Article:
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Determinants for adherence to continuous positive airway pressure therapy in obstructive sleep apnea



Continuous positive airway pressure (CPAP) therapy is an efficacious treatment for patients diagnosed with obstructive sleep apnea (OSA). However, there are only few data on long-term adherence. The aim of this study is to quantify the extent of non-adherence and describe the clinical characteristics.


A retrospective study including 695 patients with newly diagnosed OSA and prescribed CPAP therapy within an inclusion period of 14 months. All patients were offered free of charge individually adjusted CPAP therapy. Data on comorbidity, medication, BMI and Epworth Sleepiness Score (ESS) were obtained by questionnaires and consultation with an otorhinolaryngeal specialist.


The median follow-up time after initiating CPAP therapy was 3.0 (range 2.4–3.6) years. An adherence rate of 89% was found for severe OSA, 71% for moderate OSA and 55% for mild OSA. 18% initiated humidification. Patients adherent to CPAP had a significantly higher Body Mass Index (BMI), Apnea Hypopnea Index (AHI), Oxygen Desaturation Index (ODI) and ESS compared to non-adherent patients. Furthermore, adherence was associated with a higher frequency of observed interrupted breathing, a less frequent use of hypnotic drugs, fewer smokers, and they were more often offered humidification. Age, gender and comorbidity were not significantly associated with adherence. In a Cox model only AHI (Hazard Ratio (HR) 0.963, p < 0.001), ESS (HR 0.939, p = 0.001) and smoking (HR 1.576, p = 0.022) were independently associated with CPAP non-adherence.


The severity of OSA, subjective daytime sleepiness and smoking status are independently related to adherence to CPAP therapy.


Obstructive sleep apnea (OSA) is a common condition associated with impaired cognitive function, decreased quality of life due to daytime sleepiness and increased risk of traffic accidents and cardiovascular events [12]. If used consistently, continuous positive airway pressure (CPAP) therapy is an efficacious treatment. Alternative treatment can only infrequently eliminate the need for CPAP, primarily in case of a larger weight loss, application of mandibular advancement devices, positional therapy and upper airway stimulation. The latter treatment modality is not introduced in clinical practice in Denmark. However, the effectiveness of the treatment is limited by variable adherence to prescribed CPAP therapy [35]. Non-adherence can be reduced by individual adjustments and titration of the CPAP therapy, including the type of mask and humidification [4]. Only few studies report data on long-term CPAP adherence and no single factor has been consistently identified as predictive of adherence [56]. The aim of this study is to quantify the extent of non-adherence within the current possibilities of individual adjusted treatment and describe the clinical characteristics associated with non-adherence.


The study was approved by the Danish Health Authority and Danish Data Protection Agency in Central Region Denmark (Case number 1-16-02-30-13) with permission to store non-anonymized data in a secured research database. Data must be destroyed or anonymized before 01-05-2023.

This retrospective observational study included patients referred to the Outpatient Clinic for Sleep Disorders in Silkeborg Hospital. The clinic offers free of charge ambulatory diagnostic Cardio Respiratory Monitoring (CRM) and subsequent treatment to patients referred both from primary physicians and hospital departments. All the included patients underwent a diagnostic CRM at home. 70% of the patients were measured with the Philips Stardust II Sleep Recorder and data were analyzed by the Alice PDX software. The remaining 30% were measured with approved equipment from the referring physician, but the exact type is unknown to us.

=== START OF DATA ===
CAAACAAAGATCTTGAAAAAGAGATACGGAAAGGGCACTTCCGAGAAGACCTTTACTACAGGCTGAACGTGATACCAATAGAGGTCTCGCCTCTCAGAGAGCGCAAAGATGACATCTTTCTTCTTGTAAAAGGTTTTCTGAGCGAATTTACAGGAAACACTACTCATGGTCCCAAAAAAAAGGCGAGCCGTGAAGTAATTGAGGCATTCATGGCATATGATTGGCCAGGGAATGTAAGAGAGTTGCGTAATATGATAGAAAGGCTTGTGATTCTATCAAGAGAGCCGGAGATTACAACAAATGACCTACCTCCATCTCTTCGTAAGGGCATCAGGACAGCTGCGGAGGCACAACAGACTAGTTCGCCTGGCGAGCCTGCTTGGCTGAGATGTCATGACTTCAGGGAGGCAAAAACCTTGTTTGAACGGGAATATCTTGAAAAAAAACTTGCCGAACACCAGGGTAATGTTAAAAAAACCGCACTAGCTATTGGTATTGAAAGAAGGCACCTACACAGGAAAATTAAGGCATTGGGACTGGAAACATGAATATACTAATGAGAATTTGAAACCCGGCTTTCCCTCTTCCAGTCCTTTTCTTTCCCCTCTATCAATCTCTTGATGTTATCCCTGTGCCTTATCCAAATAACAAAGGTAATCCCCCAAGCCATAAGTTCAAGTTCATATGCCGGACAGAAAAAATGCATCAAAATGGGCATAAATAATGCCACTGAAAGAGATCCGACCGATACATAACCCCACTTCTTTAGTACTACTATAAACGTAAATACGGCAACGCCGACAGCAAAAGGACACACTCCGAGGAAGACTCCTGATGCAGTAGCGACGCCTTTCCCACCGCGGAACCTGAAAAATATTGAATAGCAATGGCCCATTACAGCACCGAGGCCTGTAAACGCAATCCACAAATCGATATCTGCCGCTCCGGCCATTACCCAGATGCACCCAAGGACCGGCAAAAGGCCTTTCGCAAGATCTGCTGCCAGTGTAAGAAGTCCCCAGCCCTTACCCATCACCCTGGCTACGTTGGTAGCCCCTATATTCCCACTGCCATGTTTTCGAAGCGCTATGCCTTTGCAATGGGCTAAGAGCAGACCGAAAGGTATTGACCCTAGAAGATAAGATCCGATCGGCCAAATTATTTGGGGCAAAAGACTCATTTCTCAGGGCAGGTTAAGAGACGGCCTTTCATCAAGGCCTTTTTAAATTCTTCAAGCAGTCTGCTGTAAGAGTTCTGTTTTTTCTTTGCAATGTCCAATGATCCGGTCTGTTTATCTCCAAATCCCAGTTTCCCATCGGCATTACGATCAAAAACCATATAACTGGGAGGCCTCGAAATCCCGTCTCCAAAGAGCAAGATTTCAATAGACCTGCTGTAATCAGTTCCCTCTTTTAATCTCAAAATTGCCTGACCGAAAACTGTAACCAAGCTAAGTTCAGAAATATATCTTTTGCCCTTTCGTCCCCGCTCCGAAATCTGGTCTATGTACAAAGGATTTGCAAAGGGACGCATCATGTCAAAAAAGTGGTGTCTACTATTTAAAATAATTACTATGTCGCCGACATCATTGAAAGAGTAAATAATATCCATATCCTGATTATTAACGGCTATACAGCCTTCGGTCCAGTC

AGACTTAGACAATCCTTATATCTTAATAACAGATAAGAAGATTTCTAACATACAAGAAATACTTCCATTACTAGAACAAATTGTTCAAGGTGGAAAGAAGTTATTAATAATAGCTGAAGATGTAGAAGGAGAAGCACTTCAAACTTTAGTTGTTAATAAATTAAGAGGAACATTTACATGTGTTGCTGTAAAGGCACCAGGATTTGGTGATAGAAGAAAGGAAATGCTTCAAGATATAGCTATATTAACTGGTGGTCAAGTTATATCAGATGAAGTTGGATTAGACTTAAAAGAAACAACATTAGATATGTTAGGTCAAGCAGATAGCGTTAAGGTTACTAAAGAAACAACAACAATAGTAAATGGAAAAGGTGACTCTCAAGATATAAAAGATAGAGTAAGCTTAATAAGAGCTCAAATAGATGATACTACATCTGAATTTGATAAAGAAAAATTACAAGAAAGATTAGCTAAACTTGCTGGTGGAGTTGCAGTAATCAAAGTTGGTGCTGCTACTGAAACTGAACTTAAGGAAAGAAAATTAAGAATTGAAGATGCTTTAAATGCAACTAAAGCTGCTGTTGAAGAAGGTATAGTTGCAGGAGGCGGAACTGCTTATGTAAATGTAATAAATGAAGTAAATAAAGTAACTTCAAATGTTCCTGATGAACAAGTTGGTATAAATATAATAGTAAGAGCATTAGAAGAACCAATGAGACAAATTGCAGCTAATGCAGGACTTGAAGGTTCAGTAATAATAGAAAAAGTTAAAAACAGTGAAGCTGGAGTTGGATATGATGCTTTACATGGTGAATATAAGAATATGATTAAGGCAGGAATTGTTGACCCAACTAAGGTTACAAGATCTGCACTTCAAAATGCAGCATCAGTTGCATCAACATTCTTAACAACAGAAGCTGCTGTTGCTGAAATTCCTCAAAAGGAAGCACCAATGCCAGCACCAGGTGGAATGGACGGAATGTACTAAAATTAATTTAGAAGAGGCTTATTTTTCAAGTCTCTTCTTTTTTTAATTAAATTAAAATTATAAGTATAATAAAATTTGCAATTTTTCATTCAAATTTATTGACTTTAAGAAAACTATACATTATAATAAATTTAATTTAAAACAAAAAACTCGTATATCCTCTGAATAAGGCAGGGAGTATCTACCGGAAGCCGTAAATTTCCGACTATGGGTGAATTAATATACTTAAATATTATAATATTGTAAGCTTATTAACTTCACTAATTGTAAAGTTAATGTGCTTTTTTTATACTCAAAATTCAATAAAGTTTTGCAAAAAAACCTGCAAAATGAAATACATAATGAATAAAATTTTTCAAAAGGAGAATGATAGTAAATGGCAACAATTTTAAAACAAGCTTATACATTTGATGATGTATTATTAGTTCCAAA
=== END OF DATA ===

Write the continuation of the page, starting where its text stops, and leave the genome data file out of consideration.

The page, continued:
The patients filled in a questionnaire regarding sleep related symptoms, health history, medication, smoking, height, weight and Epworth Sleepiness Score (ESS) for quantifying daytime sleepiness. In addition, an otorhinolaryngeal specialist supplemented with problem orientated questions focusing on comorbidity, snoring and observed interrupted respiration at night. Finally, a clinical examination was performed, before the patients were offered CPAP therapy. The database included 695 patients with newly diagnosed OSA from the 1st of January 2012 to the 28th of February 2013. During this period the clinic consistently used the Philips SystemOne REMstar autoCPAP and masks from Philips with a selection of 3 types of nasal masks, 3 full face masks and 1 with a nostril tube. All patients were seen by a sleep disorder nurse specialist one month after initiation of the treatment, followed by individual intervals with adjustments of the combination of CPAP, type of mask and supplementary humidification if considered necessary, until treatment was well-tolerated by the patient. Eventually patients were reassessed in the clinic at least once a year. Patients, who needed a replacement during the period of follow-up, were offered a ResMed S9 Autoset CPAP device due to change of supplier. The medical files of all patients were reviewed. A patient was considered non-adherent if the patient decided to stop treatment due to intolerance or subjective lack of benefit or if the patient was lost to follow-up, i.e. did not respond to any communication or requested new masks, tubes or filters. The usage among the adherent patients was evaluated from the Secure Digital (SD) card of the CPAP device at last available annual follow-up.